• I was listening to the radio today and they said that you can get your HIV test results in as little as 20 minutes. I’m thinking about going. Will you go with me?
photo of two men talking in a doorway
  • I was online earlier and saw a post about the importance of knowing your HIV status. Do you know yours?
  • Since the last time you were tested, have you had sex or shared needles with anyone?
  • I don’t care whether you are positive or negative, it is not going to change how I feel about you, but we need to talk about it so we can come up with ways to keep each other healthy. What’s your HIV status?
  • I always ask people that I am starting to date about their HIV status. What is your status?
  • I am HIV-negative and I want to stay that way. I really like you and want to get to know you better. Let’s talk about safer sex and ways to protect each other.
  • I am glad we decided to talk about HIV. I tested negative for HIV three months ago. Do you know your HIV status?
  • I tested HIV-negative six months ago. Let’s talk about getting tested together and practicing safer sex.
  • There’s something I want to tell you. I’ve had HIV since [xx year]. Have you ever dated someone with HIV?
  • About a year ago, I found out that I’m HIV-positive. Since then, I’ve been taking HIV medication consistently and correctly. The virus is controlled and at undetectable levels, and I feel good. Let’s start talking about ways to keep each other healthy and safe. When was the last time you were tested for HIV?
  • I really like you, and like where this is going, but before we go any further, there’s something I want to tell you. I’m HIV-positive.
  • Thanks for telling me you are HIV-positive. I really appreciate you sharing that important information with me. I really like you and I want to make sure that we keep each other healthy. Let’s talk about our options for safer sex.
  • I am glad we’re having this conversation. I am relieved you know that I have HIV and am thankful that you shared with me that you are HIV-positive, too. Let’s talk about how we can help each other stay healthy.
  • Thanks for feeling close enough to me that you could share your status. How long have you known? How are you doing?
photo of two men embracing
  • Did you know that there are medicines that you can take that can further reduce the chance of you getting HIV? Have you heard of PrEP (pre-exposure prophylaxis)?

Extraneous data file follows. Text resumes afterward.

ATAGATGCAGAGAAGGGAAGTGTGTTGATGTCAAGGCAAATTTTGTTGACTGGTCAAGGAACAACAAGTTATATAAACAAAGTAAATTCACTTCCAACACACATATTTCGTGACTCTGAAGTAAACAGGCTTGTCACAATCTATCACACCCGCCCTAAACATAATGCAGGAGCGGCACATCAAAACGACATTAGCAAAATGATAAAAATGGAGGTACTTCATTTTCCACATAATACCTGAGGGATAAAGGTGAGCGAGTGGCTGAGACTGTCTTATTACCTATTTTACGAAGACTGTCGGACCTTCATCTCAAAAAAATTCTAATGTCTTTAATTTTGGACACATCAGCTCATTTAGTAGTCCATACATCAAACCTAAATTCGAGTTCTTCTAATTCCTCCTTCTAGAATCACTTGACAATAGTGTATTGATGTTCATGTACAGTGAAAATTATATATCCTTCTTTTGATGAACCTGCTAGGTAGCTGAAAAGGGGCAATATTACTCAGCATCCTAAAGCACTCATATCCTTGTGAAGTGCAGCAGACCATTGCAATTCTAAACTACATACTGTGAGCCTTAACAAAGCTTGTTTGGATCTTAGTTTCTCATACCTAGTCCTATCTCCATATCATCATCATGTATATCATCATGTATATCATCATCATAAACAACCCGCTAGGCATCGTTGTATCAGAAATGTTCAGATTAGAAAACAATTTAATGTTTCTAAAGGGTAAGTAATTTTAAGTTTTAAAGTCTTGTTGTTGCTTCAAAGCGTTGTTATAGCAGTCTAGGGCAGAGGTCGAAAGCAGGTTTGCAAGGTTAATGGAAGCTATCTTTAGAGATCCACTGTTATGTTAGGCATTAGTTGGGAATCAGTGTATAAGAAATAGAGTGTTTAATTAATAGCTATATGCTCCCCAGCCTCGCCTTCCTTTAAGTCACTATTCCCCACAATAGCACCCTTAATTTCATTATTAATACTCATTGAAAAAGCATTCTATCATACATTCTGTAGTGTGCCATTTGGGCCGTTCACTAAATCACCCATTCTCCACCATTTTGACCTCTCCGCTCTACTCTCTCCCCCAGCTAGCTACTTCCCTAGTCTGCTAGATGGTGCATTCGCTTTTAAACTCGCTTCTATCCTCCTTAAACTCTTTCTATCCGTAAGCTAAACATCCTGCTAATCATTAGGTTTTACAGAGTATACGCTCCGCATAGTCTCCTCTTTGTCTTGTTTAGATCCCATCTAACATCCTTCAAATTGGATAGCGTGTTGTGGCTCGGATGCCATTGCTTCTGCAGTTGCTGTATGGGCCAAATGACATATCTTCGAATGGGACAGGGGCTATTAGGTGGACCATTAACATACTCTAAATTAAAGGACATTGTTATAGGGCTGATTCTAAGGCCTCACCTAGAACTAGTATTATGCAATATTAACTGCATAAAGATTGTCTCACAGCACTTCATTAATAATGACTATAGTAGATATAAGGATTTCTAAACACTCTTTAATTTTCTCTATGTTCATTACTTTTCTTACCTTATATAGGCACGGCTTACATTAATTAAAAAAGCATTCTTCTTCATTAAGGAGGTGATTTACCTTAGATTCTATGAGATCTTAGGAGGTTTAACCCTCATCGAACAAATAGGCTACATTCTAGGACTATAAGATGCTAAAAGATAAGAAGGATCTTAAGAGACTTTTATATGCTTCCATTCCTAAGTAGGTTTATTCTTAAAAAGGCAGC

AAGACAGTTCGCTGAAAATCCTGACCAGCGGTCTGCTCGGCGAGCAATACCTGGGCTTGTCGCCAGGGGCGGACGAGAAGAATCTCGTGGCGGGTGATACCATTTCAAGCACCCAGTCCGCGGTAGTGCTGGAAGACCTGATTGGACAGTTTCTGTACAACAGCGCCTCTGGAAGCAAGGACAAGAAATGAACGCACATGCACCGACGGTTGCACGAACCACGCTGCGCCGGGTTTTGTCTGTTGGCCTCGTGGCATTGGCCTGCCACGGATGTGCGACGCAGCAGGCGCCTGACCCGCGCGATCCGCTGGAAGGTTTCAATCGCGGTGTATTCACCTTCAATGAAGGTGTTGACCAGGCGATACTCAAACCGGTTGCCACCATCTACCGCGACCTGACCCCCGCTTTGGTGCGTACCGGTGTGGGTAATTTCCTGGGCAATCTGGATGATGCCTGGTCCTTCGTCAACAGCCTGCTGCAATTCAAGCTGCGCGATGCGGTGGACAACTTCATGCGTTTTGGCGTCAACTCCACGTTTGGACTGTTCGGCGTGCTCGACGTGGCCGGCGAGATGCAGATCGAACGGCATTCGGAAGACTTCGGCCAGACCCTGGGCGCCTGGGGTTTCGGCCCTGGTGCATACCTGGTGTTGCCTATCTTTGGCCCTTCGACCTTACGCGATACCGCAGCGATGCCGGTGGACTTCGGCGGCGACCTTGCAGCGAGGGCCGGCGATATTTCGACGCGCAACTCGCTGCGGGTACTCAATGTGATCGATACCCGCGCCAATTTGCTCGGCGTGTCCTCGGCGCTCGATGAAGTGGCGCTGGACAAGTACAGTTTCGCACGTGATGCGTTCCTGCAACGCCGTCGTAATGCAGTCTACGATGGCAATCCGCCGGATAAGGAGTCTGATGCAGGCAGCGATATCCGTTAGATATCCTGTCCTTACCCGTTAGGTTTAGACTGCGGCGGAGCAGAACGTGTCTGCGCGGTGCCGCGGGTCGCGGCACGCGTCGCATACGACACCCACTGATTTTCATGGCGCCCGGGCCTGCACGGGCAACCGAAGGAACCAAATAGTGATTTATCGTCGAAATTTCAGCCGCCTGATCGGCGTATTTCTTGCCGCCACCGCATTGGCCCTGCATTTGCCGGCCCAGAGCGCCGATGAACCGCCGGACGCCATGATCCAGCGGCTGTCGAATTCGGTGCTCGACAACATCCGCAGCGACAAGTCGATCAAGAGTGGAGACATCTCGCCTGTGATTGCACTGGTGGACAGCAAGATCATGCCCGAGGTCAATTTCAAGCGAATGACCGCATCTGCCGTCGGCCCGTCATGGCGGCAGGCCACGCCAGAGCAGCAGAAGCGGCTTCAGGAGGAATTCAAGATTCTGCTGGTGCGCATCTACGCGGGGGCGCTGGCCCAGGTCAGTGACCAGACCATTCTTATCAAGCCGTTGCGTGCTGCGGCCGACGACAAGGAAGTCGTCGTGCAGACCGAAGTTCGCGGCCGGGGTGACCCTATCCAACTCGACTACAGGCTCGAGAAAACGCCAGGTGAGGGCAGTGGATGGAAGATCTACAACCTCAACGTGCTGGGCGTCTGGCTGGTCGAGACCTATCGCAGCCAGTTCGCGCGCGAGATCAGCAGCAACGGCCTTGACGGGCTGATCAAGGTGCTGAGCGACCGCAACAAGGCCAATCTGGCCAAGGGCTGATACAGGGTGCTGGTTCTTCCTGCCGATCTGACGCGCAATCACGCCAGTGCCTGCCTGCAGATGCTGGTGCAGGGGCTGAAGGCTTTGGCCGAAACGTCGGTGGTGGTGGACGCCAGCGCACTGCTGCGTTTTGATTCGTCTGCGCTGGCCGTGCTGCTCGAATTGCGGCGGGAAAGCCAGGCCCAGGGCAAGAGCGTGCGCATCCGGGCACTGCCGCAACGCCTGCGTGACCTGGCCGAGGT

• Have you heard about PrEP? Maybe we should talk to our doctors to see if it’s right for us.
  • I can’t believe the condom broke. It’s a good thing there are medicines to help reduce the chance of getting HIV. We should go to the doctor or emergency room right now and ask about PEP (post-exposure prophylaxis).
  • If we’re going to have sex, we should use condoms.
  • Can we talk about sex? Safer sex is really important to me.
  • You should know that for anal sex, condoms are a must. That’s non-negotiable for me. Are you ok with that?
  • So we haven’t really talked about it, but can we agree that when the time comes, we’ll use condoms to keep each other safe?
  • Maybe we should consider doing things that have a lower chance of getting or transmitting HIV, like oral sex. Doing other things can be fun and are much safer than anal sex.
  • I know we just met and we don’t know everything about each other, but you should know that practicing safer sex is really important to me. When is the last time you were tested for HIV and other sexually transmitted diseases?
  • It’s really important to reduce our risk and keep you negative. The fact that I’m in treatment/on meds and have an undetectable viral load helps. We can talk about how to choose things to do that are less risky.
  • I have HIV, and the fact that we are using condoms is great, but we need to make sure we do everything we can to keep you safe.